Ottavino had a solid first year in New York. His 1.90 ERA was a career-best, as was his 2.5 RA9-WAR. His 3.44 FIP (74 FIP-) and 4.32 xFIP (94 xFIP-) suggested that he was probably quite a bit worse than his ERA indicated, due to a year-over-year strikeout rate that fell from 36% to 31% and a walk rate that ballooned from 12% to 14%. So, yes, Ottavino wasn’t nearly as dominant in 2019 as he was the year before, but that doesn’t mean he wasn’t useful in the Big Apple. His 1.3 WAR ranked 22nd among all relievers and second on the team.

We could dig deeper into Ottavino’s 2019 campaign if we so desired, but that’s not why he’s relevant right now. The 66 and third innings he pitched during the regular season were important, but they are not nearly as meaningful as the two and one-third innings he’s pitched so far this postseason. Ottavino has faced just 18 hitters this October, but the Yankees have already been ridiculed for “making a big mistake” in sticking with him.

Perhaps this is a fair argument; Ottavino’s October results certainly reflect the rationale behind the criticism. Of the 18 batters he has faced, seven of them have recorded hits, three more have walked, and just seven have made outs. The slash line against Ottavino is ugly: .467/.556/.800.

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The Stars Aligned for the Nationals

With their sweep of the St. Louis Cardinals, capped off by a 7-4 win last night, the Washington Nationals are bringing the World Series back to the nation’s capital for the first time since 1933.

No team gets to the World Series without their fair share of luck, and the Nationals certainly have seen things go their way so far this October. But at the end of the day, talent reigns supreme. It shouldn’t come as a surprise to you that the Nationals were a superior team to the Cardinals. They produced 48.3 WAR this season, more than 10 wins above the Cardinals’ aggregate of 37.9. Washington’s hitters produced a wRC+ eight points higher than St. Louis’; their pitchers produced a FIP- six points lower. The Nationals were simply better across the board. What’s arguably most exciting for fans in Washington is that their top talent has stepped up when things have mattered most.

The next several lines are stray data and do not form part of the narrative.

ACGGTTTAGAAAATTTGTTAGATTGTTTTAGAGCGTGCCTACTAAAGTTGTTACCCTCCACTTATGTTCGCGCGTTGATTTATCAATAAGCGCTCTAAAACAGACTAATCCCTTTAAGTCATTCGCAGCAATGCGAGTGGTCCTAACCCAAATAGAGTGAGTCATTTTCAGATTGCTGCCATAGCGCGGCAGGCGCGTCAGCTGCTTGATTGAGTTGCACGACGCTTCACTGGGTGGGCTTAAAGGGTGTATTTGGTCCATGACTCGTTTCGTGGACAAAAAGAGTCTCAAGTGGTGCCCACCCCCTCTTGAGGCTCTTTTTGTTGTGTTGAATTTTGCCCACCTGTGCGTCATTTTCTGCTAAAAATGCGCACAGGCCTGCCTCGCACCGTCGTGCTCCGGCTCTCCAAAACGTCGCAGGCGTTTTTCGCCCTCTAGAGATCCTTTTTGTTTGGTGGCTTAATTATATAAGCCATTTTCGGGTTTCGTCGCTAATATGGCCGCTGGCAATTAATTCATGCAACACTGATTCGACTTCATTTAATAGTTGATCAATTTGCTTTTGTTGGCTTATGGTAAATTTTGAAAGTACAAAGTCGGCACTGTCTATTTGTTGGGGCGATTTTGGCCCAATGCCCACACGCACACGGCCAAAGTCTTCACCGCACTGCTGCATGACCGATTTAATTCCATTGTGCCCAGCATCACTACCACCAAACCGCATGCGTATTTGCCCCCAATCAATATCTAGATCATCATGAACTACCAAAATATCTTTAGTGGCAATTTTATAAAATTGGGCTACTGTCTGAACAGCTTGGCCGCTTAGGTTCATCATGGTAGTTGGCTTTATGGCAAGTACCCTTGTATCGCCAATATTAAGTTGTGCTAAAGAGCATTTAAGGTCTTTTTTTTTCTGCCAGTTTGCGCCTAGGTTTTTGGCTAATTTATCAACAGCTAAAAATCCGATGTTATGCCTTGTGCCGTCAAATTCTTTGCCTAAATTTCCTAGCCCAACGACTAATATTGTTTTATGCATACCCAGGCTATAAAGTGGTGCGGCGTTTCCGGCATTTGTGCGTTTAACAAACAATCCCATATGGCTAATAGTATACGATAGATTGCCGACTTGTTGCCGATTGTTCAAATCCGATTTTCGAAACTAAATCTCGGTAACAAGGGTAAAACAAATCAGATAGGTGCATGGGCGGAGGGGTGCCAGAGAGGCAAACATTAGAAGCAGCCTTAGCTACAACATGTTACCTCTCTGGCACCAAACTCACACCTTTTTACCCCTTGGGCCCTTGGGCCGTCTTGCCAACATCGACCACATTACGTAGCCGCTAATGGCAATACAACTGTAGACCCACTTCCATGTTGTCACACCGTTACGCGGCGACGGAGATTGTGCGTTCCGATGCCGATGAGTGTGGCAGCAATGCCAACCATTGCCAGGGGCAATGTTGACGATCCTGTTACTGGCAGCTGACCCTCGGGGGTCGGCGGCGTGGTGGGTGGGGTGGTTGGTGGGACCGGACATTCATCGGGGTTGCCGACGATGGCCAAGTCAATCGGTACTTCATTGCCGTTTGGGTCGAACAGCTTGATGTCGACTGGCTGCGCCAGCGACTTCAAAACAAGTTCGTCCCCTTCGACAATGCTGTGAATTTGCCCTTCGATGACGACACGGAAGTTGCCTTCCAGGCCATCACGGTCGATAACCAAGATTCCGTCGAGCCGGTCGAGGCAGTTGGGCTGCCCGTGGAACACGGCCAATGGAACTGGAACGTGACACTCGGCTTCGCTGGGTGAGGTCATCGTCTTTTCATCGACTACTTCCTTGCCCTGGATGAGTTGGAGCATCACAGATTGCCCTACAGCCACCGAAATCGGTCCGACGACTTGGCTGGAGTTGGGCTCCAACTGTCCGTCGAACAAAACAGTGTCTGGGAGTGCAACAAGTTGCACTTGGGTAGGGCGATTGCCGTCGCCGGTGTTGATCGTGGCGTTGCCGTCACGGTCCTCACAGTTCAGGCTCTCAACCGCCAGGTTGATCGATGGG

One of my favorite statistics to follow during the postseason is Championship Win Probability added, or cWPA, housed on the website The Baseball Gauge. It’s very similar to WPA in that it calculates how each plate appearance during every game has changed each team’s odds of winning the World Series. The Ringer’s Ben Lindbergh has covered cWPA in the past, such as in this piece about players who made late-season debuts and contributed to a postseason run, or in this one when analyzing the relative “mundanity” of the 2018 World Series. As you might expect, Nationals players are dominating in cWPA this postseason. Four of the top five individual cWPA leaders don the Nationals’ red, white, and blue: Read the rest of this entry »